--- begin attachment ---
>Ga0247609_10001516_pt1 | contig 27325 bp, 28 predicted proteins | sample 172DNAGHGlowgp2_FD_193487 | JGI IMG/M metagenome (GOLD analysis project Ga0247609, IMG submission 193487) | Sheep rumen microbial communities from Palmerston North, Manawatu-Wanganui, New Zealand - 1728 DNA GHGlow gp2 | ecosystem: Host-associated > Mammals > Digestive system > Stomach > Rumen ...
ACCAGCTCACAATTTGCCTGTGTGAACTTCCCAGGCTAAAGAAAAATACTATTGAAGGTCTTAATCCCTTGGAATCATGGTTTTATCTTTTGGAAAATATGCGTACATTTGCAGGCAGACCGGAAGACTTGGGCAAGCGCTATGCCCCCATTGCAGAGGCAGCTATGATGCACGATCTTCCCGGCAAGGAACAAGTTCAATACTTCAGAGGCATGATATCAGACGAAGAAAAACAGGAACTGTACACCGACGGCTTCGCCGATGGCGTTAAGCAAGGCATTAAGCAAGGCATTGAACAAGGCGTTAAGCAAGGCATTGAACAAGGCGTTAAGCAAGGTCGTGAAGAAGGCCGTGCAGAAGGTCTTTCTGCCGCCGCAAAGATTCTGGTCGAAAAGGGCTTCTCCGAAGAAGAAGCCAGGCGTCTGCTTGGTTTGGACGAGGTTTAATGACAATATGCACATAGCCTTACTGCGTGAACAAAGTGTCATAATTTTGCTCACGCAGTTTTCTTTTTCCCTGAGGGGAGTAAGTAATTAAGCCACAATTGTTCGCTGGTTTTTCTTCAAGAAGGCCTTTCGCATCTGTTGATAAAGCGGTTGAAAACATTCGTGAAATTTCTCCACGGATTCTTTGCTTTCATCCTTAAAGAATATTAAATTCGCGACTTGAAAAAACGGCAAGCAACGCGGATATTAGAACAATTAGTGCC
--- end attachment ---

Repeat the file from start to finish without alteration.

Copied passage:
>Ga0247609_10001516_pt1 | contig 27325 bp, 28 predicted proteins | sample 172DNAGHGlowgp2_FD_193487 | JGI IMG/M metagenome (GOLD analysis project Ga0247609, IMG submission 193487) | Sheep rumen microbial communities from Palmerston North, Manawatu-Wanganui, New Zealand - 1728 DNA GHGlow gp2 | ecosystem: Host-associated > Mammals > Digestive system > Stomach > Rumen ...
ACCAGCTCACAATTTGCCTGTGTGAACTTCCCAGGCTAAAGAAAAATACTATTGAAGGTCTTAATCCCTTGGAATCATGGTTTTATCTTTTGGAAAATATGCGTACATTTGCAGGCAGACCGGAAGACTTGGGCAAGCGCTATGCCCCCATTGCAGAGGCAGCTATGATGCACGATCTTCCCGGCAAGGAACAAGTTCAATACTTCAGAGGCATGATATCAGACGAAGAAAAACAGGAACTGTACACCGACGGCTTCGCCGATGGCGTTAAGCAAGGCATTAAGCAAGGCATTGAACAAGGCGTTAAGCAAGGCATTGAACAAGGCGTTAAGCAAGGTCGTGAAGAAGGCCGTGCAGAAGGTCTTTCTGCCGCCGCAAAGATTCTGGTCGAAAAGGGCTTCTCCGAAGAAGAAGCCAGGCGTCTGCTTGGTTTGGACGAGGTTTAATGACAATATGCACATAGCCTTACTGCGTGAACAAAGTGTCATAATTTTGCTCACGCAGTTTTCTTTTTCCCTGAGGGGAGTAAGTAATTAAGCCACAATTGTTCGCTGGTTTTTCTTCAAGAAGGCCTTTCGCATCTGTTGATAAAGCGGTTGAAAACATTCGTGAAATTTCTCCACGGATTCTTTGCTTTCATCCTTAAAGAATATTAAATTCGCGACTTGAAAAAACGGCAAGCAACGCGGATATTAGAACAATTAGTGCC